Anyone who has ever driven through a tunnel or been inside of a mine must realize that the hole in the mountain or rock that allows cars and trains or miners to pass through did not create itself. Actually an extensive amount of planning goes into designing a pattern of explosive blasts that clear rocks or other solid formations so that land can be used hollowed or explored.
The days of an unskilled miner throwing a stick of dynamite into a hole in the ground are long gone. Today a modern blaster is an engineer that figures out the best way to explode or blast a solid piece of rock to get it out of the way to make room for development or mining. The process involves a designed pattern of spacing boreholes and pre-known fragmentation results.
The most important aspect of a blasters job is to engineer a blast that will explode a solid rock in the most desirable way possible. Extremely high knowledge of the types of rocks that are to be blasted as well as familiarity with the geology of the location where the blast will occur is essential for the blaster. A blaster gains knowledge of his or her profession by a combination of classroom education on the job training an apprenticeship andor years of experience.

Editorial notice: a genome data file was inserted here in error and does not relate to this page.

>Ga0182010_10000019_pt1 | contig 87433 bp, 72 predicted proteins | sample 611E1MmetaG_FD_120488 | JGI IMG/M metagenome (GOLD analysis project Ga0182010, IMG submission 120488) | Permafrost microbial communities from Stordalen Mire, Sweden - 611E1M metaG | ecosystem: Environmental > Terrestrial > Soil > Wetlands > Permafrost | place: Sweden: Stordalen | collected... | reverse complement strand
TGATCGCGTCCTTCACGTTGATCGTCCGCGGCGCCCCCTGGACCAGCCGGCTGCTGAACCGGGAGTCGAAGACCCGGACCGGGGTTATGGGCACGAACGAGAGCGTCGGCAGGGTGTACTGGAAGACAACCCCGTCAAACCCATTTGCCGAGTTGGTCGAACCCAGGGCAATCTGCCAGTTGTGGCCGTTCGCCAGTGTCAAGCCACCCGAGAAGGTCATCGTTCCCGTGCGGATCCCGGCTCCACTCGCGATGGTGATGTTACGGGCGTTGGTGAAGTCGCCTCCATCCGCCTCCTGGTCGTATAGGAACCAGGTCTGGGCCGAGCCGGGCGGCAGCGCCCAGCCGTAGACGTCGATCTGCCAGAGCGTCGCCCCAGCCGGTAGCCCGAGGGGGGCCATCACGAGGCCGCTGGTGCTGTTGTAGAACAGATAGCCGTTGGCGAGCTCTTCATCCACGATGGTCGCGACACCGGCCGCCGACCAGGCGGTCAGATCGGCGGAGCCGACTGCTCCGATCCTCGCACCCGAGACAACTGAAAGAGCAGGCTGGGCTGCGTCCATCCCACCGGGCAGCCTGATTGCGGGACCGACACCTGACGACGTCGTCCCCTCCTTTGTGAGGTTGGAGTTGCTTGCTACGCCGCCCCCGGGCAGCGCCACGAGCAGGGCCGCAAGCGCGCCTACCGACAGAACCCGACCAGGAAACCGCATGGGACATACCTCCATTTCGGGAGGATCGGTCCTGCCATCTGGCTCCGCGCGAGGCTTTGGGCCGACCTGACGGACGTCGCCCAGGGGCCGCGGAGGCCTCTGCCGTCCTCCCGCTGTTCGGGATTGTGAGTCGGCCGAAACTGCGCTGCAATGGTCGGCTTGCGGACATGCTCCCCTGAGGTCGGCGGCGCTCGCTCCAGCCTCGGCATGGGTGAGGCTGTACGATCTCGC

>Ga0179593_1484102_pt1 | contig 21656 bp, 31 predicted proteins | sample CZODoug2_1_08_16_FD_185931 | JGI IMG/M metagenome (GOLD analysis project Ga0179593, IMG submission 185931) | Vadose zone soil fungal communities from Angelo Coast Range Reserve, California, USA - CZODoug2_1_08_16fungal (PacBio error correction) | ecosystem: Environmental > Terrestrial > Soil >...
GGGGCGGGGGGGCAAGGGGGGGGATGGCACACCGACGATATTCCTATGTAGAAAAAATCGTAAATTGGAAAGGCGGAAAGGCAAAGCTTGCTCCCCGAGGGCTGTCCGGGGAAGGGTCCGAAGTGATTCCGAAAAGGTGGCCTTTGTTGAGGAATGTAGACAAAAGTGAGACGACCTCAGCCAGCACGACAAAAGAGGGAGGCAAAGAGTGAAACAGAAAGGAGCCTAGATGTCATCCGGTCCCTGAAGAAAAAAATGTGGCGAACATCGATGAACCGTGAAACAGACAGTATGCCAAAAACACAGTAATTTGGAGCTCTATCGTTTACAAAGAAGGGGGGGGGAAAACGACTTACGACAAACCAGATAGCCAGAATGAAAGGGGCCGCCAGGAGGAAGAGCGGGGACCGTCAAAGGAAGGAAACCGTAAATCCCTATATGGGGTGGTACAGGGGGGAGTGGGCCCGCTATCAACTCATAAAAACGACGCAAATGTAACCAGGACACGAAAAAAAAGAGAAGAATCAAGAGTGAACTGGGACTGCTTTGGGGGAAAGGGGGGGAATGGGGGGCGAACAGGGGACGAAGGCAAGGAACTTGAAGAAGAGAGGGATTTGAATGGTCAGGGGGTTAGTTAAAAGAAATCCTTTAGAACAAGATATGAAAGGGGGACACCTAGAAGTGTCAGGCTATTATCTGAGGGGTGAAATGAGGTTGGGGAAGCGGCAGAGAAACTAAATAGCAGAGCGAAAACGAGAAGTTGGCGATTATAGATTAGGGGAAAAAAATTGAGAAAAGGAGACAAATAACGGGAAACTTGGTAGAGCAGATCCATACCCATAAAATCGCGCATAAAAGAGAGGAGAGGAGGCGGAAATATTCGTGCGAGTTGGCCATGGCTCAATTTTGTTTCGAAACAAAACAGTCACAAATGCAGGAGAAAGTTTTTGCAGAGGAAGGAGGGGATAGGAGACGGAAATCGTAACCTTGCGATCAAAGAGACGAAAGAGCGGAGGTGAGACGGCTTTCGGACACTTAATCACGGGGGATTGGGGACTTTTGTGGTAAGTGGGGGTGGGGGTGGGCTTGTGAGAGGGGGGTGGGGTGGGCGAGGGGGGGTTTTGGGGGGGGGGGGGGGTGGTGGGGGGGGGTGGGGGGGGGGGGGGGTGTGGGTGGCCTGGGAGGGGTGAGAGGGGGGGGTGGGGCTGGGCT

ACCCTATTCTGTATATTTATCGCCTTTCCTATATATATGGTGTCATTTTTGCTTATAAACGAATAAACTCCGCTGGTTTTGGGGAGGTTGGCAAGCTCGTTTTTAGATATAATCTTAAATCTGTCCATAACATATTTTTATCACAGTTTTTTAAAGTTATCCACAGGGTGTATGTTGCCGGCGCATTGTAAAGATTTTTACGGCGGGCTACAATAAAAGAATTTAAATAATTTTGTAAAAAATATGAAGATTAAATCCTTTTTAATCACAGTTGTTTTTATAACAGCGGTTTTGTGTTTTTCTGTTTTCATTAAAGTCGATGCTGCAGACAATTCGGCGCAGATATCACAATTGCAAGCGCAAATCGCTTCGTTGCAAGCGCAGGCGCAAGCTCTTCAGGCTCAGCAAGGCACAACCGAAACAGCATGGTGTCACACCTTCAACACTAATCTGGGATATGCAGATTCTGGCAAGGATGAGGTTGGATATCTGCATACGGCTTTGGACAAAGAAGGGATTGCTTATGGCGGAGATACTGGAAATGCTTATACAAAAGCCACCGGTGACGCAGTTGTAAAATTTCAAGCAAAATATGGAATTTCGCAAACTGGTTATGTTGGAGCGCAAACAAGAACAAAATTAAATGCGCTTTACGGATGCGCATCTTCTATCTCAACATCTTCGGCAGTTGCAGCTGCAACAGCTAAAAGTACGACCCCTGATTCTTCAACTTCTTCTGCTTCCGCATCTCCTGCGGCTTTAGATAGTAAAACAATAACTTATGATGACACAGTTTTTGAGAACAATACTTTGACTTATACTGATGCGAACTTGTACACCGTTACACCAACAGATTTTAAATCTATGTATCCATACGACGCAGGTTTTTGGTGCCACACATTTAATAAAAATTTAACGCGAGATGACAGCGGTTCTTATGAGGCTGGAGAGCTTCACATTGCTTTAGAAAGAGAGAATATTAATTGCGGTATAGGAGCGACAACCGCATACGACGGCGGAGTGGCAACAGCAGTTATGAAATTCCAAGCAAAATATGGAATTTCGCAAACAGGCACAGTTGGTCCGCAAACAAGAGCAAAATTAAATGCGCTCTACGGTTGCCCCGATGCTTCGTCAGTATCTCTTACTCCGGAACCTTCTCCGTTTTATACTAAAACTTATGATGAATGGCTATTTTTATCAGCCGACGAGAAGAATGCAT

A four-year college degree is not mandatory for this profession but there are undergraduate and graduate degree programs available. The primary goal of a blaster is not just making sure that the rock being blasted fragments properly but making sure that safety standards are upheld and nobody working in the vicinity gets hurt. Blasters must also keep excellent records of their blasts so that knowledge can be gained from the blasts and future blasts can be more effective.
A blaster who is also often called an Explosives Engineer can expect to earn a salary of about $40000 per year.